“Do you humans no longer understand mercy?” he said, his fangs inches from my throat. “Let me make this clear for you, girl: you can either come live at my home in Prythian—offer your life for the wolf’s in that way—or you can walk outside right now and be shredded to ribbons. Your choice.”

Tamlin first presents the terms of the treaty to Feyre in Chapter 4 as an act of mercy, but neither of them fully understands how powerful that mercy will turn out to be. The treaty is a farce, but Tamlin’s grief and rage over Andras’s death are real. In reality, Tamlin is aware he must bring Feyre back to Prythian to break the curse, but his choice to treat her well is his own. Tamlin takes her to his manor house and shows her kindness, courtesy, and comfort, which allows her to grow and heal from years of poverty and stress. As a byproduct of his mercy, the love necessary to break the curse begins to form between them. Though he takes Feyre to Prythian under false pretenses, his mercy is real. Ironically, while Tamlin begins with a selfish motive, the mercy he shows Feyre does allow her to heal.

"I regret what I did to Andras,” I said, the words so strangled they were no more than a whisper. “I regret that there was…such hate in my heart. I wish I could undo it—and…I’m sorry. So very sorry.”’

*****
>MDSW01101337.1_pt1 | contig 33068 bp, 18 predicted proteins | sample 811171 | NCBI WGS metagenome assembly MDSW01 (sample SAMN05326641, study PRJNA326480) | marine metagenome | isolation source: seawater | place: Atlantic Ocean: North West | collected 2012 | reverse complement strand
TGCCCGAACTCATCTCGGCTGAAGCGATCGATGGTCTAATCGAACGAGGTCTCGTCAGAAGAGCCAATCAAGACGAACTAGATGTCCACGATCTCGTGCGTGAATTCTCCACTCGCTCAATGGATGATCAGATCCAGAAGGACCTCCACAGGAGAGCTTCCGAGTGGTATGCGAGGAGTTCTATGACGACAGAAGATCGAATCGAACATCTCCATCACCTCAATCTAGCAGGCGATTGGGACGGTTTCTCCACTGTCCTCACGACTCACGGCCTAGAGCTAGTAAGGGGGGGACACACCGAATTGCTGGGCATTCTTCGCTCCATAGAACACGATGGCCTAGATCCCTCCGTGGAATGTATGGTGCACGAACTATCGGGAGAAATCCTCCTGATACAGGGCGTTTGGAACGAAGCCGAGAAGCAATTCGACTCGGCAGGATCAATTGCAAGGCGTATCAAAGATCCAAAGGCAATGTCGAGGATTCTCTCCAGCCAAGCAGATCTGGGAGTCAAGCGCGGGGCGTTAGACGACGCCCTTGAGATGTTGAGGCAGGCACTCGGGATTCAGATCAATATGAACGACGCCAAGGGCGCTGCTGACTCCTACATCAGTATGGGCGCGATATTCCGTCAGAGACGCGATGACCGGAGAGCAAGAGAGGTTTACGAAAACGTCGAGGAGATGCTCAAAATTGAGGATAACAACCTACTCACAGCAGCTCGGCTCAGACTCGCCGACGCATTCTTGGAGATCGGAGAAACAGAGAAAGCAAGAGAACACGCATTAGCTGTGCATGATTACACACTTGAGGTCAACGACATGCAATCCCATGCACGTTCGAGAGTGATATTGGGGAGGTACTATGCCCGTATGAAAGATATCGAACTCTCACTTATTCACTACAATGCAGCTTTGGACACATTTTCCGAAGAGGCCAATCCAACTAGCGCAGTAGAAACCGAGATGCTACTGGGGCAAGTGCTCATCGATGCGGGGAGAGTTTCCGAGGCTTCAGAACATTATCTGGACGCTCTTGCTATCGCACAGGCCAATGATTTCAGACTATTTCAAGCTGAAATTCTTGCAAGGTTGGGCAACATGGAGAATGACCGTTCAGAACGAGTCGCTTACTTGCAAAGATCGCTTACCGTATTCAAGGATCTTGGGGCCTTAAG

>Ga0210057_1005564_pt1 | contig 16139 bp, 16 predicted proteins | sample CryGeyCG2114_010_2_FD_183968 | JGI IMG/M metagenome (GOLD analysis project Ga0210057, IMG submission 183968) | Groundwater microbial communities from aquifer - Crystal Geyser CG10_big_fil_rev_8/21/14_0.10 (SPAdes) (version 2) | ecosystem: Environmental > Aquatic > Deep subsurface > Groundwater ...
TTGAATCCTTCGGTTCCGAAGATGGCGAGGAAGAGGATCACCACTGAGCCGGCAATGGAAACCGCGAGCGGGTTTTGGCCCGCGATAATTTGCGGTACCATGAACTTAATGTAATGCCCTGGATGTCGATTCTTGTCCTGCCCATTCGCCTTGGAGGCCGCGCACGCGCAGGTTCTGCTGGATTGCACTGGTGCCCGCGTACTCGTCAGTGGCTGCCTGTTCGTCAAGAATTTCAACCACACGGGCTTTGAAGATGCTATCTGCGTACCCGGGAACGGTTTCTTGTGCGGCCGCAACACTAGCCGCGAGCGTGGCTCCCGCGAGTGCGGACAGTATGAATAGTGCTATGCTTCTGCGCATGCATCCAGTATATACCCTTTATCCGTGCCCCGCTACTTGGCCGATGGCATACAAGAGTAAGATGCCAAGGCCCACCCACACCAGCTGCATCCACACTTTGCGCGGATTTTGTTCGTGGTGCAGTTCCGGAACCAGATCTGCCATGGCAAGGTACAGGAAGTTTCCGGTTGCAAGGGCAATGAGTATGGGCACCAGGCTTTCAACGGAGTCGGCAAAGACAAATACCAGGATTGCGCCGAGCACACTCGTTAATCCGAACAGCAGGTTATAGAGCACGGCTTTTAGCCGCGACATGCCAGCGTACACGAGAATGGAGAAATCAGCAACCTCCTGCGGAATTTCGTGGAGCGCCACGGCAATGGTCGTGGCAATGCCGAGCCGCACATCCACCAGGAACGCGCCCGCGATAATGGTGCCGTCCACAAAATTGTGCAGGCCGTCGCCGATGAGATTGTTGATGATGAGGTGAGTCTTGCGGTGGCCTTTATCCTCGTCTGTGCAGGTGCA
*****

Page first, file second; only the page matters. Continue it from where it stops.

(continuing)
In Chapter 17, Feyre’s interaction with a dying blue faerie is the catalyst for her realization that her hatred towards faeries is unwarranted. As the blue faerie suffers and dies before her eyes, Feyre realizes that faeries are just as deserving of compassion as humans. In a moving scene, Feyre holds the hand of the blue faerie and offers him soothing words because she doesn’t want him to die alone and afraid. Her act of mercy shows that she’s beginning to understand that humans and faeries are not so different. This moment allows her to feel genuine regret for killing Andras in wolf form, and she expresses this to Tamlin for the first time. For Feyre’s entire life, she believed killing faeries was justified for all their kind had done to humans, but she now understands this to be ignorance. Her mercy does not heal the blue faerie, but it heals Feyre’s hardened heart.

"For what she gave,” Rhysand said, extending a hand, “we’ll bestow what our predecessors have granted few before.” He paused. “This makes us even,” he added, and I felt the twinkle of his humor as he opened his hand and let the seed of his light fall on me.”

As Feyre lies somewhere between life and death in Chapter 45, the High Fae come together to heal her with their mercy. Feyre has overcome her prejudices against faeries and sacrificed her life to save them from Amarantha’s rule. In return, the High Lords decide to show her mercy. Recognizing that Feyre will die without their intervention, each of the High Lords bestows Feyre with a piece of their light. This act of mercy is significant because the gift of light from the High Lords is rare and not only brings her back to life but transforms her into a powerful faerie herself. At the novel’s climax, the mercy granted by each of the High Fae in exchange for Feyre’s bravery offers the ultimate healing, turning her into an immortal High Fae.